The atmosphere here is so well done that you often forget about story and get lost in the dreamy scenes that flow into each other in an almost subconscious way. The way the ambience lingers in the filmmaking reminds me, of all things, of A Nightmare On Elm Street. Odd comparison and this is by no means a horror movie but the two share the same sort of elongated, off kilter aesthetic that seems removed from reality, helped a lot here by journeyman composer Jack Nitzsche and his score. The third act brings the narrative to an affecting close and lets the three leads land their arcs on a quiet, sorrowful note, it’s the key sequence in making this a great film.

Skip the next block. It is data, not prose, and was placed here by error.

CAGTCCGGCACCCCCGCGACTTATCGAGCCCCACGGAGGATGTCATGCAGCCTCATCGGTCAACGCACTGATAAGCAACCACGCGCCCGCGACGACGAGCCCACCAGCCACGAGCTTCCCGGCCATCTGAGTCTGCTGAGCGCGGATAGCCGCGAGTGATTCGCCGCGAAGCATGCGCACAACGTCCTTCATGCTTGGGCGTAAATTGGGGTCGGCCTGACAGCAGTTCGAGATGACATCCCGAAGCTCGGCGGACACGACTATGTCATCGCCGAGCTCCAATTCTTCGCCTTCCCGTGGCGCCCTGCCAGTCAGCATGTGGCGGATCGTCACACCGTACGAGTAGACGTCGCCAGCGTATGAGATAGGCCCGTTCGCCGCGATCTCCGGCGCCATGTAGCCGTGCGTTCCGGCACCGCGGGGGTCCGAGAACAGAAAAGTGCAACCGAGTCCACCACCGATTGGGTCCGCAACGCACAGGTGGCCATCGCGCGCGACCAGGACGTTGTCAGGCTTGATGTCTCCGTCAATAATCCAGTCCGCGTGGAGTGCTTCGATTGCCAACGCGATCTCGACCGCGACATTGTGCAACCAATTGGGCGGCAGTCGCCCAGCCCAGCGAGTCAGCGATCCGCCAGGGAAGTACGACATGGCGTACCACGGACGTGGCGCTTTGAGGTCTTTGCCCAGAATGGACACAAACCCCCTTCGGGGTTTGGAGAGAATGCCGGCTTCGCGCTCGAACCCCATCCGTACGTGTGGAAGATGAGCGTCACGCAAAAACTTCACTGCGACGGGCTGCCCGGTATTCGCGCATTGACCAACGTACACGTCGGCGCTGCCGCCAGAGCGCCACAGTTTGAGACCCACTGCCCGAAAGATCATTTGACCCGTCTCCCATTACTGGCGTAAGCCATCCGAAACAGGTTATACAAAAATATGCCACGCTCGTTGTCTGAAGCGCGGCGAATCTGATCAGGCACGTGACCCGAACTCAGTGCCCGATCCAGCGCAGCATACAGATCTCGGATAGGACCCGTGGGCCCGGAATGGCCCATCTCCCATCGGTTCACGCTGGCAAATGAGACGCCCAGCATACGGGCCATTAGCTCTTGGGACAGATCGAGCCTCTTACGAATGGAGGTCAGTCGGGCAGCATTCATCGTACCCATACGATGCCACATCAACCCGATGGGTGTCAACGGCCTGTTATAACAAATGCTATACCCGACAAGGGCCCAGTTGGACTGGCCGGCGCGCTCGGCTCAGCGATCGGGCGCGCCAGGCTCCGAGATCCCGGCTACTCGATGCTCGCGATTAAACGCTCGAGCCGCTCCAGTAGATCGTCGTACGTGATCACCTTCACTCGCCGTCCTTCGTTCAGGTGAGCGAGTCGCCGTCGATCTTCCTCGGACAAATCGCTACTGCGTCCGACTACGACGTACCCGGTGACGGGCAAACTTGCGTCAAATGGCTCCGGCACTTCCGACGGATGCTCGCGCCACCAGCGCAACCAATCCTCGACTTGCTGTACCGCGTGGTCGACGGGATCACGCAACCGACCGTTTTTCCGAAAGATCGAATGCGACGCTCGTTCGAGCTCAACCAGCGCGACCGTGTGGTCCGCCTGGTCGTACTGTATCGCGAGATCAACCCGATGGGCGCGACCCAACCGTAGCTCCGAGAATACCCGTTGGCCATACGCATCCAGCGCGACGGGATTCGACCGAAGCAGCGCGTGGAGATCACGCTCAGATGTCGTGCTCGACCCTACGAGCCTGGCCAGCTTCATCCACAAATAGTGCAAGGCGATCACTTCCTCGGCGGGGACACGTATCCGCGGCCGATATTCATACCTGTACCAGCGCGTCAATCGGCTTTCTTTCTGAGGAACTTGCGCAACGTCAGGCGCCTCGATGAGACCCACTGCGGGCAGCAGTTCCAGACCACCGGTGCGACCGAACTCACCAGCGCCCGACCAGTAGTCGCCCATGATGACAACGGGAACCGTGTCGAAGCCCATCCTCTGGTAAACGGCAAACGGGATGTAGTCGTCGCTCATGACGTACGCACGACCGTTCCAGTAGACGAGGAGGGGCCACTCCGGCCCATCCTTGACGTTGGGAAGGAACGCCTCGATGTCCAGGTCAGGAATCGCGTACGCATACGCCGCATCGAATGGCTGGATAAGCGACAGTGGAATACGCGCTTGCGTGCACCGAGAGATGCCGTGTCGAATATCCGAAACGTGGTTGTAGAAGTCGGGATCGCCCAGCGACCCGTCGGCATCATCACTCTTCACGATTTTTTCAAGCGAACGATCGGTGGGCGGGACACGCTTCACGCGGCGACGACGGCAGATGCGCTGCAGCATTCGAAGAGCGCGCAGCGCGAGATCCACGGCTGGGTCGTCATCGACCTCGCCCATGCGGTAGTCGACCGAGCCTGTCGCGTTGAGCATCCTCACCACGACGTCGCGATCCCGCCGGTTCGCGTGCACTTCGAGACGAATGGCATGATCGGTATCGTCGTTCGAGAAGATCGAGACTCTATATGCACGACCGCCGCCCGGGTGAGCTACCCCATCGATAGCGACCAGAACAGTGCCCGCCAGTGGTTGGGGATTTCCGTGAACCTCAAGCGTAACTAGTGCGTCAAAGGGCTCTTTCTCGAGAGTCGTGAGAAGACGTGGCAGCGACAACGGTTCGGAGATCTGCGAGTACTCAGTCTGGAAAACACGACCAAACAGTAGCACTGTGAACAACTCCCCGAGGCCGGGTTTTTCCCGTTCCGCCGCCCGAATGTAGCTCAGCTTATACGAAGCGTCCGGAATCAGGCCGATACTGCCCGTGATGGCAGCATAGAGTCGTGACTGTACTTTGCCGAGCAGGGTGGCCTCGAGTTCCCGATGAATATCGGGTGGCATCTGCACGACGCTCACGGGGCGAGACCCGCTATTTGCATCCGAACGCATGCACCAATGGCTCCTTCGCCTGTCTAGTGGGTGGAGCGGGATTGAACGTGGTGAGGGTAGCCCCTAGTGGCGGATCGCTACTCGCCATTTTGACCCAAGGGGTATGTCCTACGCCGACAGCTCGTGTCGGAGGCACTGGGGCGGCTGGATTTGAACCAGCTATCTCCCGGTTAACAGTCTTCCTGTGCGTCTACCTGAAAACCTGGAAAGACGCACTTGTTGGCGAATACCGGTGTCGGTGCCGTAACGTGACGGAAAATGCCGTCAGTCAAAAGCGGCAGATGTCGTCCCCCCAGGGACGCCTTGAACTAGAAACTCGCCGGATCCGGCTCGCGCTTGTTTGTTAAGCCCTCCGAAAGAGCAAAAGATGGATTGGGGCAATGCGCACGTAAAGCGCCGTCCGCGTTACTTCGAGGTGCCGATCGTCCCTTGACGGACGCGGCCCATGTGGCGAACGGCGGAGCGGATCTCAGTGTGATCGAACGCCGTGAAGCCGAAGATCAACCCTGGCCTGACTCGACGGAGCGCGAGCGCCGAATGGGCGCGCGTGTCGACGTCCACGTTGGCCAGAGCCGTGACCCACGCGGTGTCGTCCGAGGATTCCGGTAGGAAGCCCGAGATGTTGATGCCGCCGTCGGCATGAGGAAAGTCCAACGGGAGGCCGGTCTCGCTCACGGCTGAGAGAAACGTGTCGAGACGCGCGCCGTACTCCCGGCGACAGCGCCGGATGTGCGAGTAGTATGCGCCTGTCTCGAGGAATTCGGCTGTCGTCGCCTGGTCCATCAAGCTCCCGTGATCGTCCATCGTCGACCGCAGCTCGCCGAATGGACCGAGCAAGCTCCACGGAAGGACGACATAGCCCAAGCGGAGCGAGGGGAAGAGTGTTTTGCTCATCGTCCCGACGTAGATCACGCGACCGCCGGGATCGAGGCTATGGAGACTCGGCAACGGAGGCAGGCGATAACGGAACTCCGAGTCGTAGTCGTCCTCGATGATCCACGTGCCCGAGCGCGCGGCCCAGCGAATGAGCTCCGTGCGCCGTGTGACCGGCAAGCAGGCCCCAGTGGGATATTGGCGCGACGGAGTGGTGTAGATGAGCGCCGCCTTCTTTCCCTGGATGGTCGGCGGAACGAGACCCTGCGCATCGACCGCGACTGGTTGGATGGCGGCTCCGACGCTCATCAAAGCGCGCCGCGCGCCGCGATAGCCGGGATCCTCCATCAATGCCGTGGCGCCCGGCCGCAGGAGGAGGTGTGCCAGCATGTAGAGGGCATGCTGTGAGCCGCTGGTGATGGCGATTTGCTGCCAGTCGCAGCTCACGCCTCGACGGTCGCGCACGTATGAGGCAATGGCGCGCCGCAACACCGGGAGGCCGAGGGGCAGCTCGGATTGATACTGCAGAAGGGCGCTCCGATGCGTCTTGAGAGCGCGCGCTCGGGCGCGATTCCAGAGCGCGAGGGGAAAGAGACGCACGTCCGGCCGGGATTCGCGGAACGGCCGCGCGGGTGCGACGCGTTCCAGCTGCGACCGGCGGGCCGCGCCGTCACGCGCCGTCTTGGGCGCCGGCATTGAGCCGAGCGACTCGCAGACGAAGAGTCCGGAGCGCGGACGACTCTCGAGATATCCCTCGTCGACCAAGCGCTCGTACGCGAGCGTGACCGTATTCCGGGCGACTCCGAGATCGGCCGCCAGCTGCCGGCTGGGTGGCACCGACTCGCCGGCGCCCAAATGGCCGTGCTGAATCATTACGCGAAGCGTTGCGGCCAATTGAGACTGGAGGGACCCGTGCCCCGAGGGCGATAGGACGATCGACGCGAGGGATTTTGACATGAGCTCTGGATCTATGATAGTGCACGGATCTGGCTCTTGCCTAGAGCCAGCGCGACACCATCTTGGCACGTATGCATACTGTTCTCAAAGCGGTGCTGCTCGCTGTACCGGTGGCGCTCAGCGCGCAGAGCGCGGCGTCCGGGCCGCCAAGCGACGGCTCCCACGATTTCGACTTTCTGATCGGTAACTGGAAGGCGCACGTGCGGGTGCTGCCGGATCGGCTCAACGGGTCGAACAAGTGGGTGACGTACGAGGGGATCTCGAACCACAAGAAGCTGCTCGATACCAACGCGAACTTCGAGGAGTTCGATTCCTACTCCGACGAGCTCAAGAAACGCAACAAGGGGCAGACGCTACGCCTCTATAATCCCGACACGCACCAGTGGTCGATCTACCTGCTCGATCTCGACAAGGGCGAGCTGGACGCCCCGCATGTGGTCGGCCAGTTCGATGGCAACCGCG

David Lynch’s Dune is a great film despite what critics, moviegoers, the general consensus and Lynch himself would have you believe. It’s obvious that heavy editing turned it into something of a pacing quagmire, scenes are truncated, oddly conceived voiceovers are added, and yadda yadda. Doesn’t matter. This is still an exquisitely crafted, beautifully atmospheric space opera that takes full advantage of production design, casting, special effects and music, I loved every damn minute of it. I’ve recently been reading Lynch’s semi autobiography and it seems clear that that money shark producer Dino De Laurentiis had final cut and just couldn’t reconcile letting the runtime go past two and a quarter hours. Shame, as there was no doubt way more that we could have seen, but what’s left is still magnificent. I haven’t read the books so I can’t speak for any lapses as far as that goes, but what we have here is a sweeping science fiction fantasy saga about warring royal families, shifting alliances and metaphysical forces all revolving around the desert planet Arrakis, where an invaluable spice is mined and fought over by all. Duke Leto Atreides (Jurgen Prochnow), his wife Lady Jessica (Francesca Annis) and their son Paul (Kyle Maclachlan) travel far across the universe from their home world of Caladan to oversee Spice harvesting and production. Buoyant, herpes afflicted fatso Baron Harkonnen (the inimitable Kenneth McMillan takes scenery chewing to a whole new level) seeks to usurp and steal the operation for his house. So begins a series of wars, betrayals and no end of staggeringly staged set pieces and baroque, abstractly conceived production design that Lynch & Co. slaved over for years to bring us. The sand worms are a visual marvel, as are the gold and silver spaceships, the interiors of which feel both lushly industrial and gleamingly regal. Maclachlan and Lynch had their first team up here, the first of many, and the young actor is a magnetic lead, handling the arc well from a naive prince to a desert outlaw who wins over the leader (Everett McGill) of the indigenous tribe of Arrakis and falls in love with their princess (Sean Young, somehow *even* sexier here than she was in Blade Runner). Lynch has amassed an unbelievable cast here, an epic laundry list of names including Patrick Stewart, Max Von Sydow, Jose Ferrer, Linda Hunt, Virginia Madsen, Alicia Witt, Dean Stockwell, Brad Dourif, Freddie Jones, Jack Nance and more, all excellent. Sting is in it too and I have to say that his is the only performance that’s campy in a bad way instead of good, you should see him leering at the camera like he’s in a second grade play. One of the film’s greatest strengths is the original score by Toto, who dial back their trademark rock vibe and produce something atmospheric and elemental in the vein of Vangelis or Tangerine Dream. Their main theme is distinct and oddly melancholic and the rest is synthesis style, beautiful work. I don’t know what to tell you about the whole editing debacle, I mean I guess if De Laurentiis hadn’t have had to swing his dick around Lynch may have had his three plus hour cut, but would that really have been better, or would there have then been a complete lack of pacing and progression ? Who knows, but the way it is now, admittedly there’s a lack of complete coherency and one can tell certain scenes are missing while others languish and take up too much running time, but the issues are nowhere close to as disastrous as the swirling reputation around this film suggest. I’m just so stoked on it now because I avoided it for years thinking it was some giant cinematic mistake a lá Battlefield Earth. Not a chance, and I think many people are just being a bit dramatic, because this is a showstopper of a fantasy epic and I loved it to bits. Just bought the Blu Ray off Amazon a minute ago, excited for many revisits.